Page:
As noted, this was the situation before the Russian invasion of Ukraine – the intense fighting since has further favoured NATO as we will see below.
In addition, NATO has significant force advantage over China across its conventional weapons systems – and considerable superiority over China in nuclear armaments. 
4. Russia’s conventional military forces are much weaker now than at any time since the 1990s
After more than a year of intense fighting in Ukraine, the imbalance in military forces is even more favourable to NATO – especially for land equipment. For example, there is evidence that Russia lost nearly 1,800 tanks – more than half its fleet – and over 2,000 infantry fighting vehicles – about one-third of its pre-war total – in the first year of the war.  Figures for military personnel are harder to estimate, but it is likely that over 100,000 Russian troops have been killed or injured. 
Furthermore, the considerable failures of the Russian military on the battlefield – when they were widely expected to quickly overwhelm the much smaller and less well-armed Ukrainian military – have demonstrated that their capabilities are considerably weaker than the numbers above imply.
5. NATO’s military spending target is arbitrary – and not directly related to any specific level of military capacity
In 2006, NATO member nations agreed to a voluntary target for military spending of 2% GDP. By 2014, only three nations had reached this target, so the commitment was renewed with the aim for all members to meet it within a decade. There are also discussions on making the target mandatory.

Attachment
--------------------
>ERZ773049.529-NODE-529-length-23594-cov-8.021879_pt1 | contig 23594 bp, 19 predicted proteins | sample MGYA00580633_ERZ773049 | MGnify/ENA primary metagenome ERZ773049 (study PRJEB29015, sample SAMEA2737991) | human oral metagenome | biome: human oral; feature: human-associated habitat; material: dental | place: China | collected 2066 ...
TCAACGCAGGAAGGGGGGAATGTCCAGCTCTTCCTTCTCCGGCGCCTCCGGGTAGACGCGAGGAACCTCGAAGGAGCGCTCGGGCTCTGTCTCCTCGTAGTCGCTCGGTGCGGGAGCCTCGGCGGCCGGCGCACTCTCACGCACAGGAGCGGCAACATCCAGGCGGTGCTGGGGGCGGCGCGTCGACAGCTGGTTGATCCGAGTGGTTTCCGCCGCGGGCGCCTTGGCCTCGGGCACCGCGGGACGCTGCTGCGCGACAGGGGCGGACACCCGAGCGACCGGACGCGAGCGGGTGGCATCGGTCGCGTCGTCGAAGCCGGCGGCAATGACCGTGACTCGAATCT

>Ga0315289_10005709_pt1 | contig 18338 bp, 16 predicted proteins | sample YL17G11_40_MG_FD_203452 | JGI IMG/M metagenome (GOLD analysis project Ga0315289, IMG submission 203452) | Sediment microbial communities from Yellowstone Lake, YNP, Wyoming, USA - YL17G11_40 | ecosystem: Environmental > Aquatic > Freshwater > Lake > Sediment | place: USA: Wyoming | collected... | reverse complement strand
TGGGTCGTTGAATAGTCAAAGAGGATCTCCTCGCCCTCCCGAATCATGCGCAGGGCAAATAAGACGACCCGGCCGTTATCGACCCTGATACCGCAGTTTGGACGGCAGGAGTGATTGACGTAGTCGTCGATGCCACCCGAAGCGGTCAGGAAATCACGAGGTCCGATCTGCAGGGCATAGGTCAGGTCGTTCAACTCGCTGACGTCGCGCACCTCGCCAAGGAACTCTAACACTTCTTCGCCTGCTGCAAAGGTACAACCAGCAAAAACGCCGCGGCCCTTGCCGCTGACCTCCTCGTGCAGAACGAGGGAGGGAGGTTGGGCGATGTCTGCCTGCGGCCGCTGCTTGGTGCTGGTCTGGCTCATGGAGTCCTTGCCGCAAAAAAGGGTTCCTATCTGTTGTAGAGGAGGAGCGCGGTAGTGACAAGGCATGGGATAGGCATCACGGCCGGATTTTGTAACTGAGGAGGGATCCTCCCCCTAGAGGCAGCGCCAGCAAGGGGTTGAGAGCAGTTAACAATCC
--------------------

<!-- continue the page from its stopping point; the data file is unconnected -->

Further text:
However, even NATO itself has acknowledged the arbitrary nature of the target – and that there “is no guarantee that money will be spent in the most effective and efficient way to acquire and deploy [military] capabilities.”  Indeed, given common problems such as poor procurement decisions, major cost overruns, corruption, and lack of adequate government oversight of industrial contracts, the potential for the misuse of public funds in this area is especially high. Add to this the competing demands for government money in areas which could benefit international security in non-military ways – such as development assistance to help tackle poverty, ill-health, and environmental degradation (see later) – and the case for the 2% target looks decidedly weak.
A very recent example of the ways in which the UK military has wasted money is the Ajax programme. At a total cost of £5.5bn, this scheme to manufacture 589 armoured vehicles has been running for over 12 years but has only delivered 26 vehicles so far – and these can only be used for training, not armed deployment. 
6. The UK has unnecessarily expanded its military reach recently – and could reverse this
As part of the 2021 Integrated Review of Security, Defence, Development and Foreign Policy,  several decisions were taken which can be seen as especially antagonistic at an international level – and these could be reversed, both saving money and helping to reduce international tensions.
The first of these was the decision  to increase the UK’s nuclear weapons stockpile by 44% - ending three decades of phased reductions, and without any explanation of how this would help improve Britain’s security rather than just raise international nuclear tensions.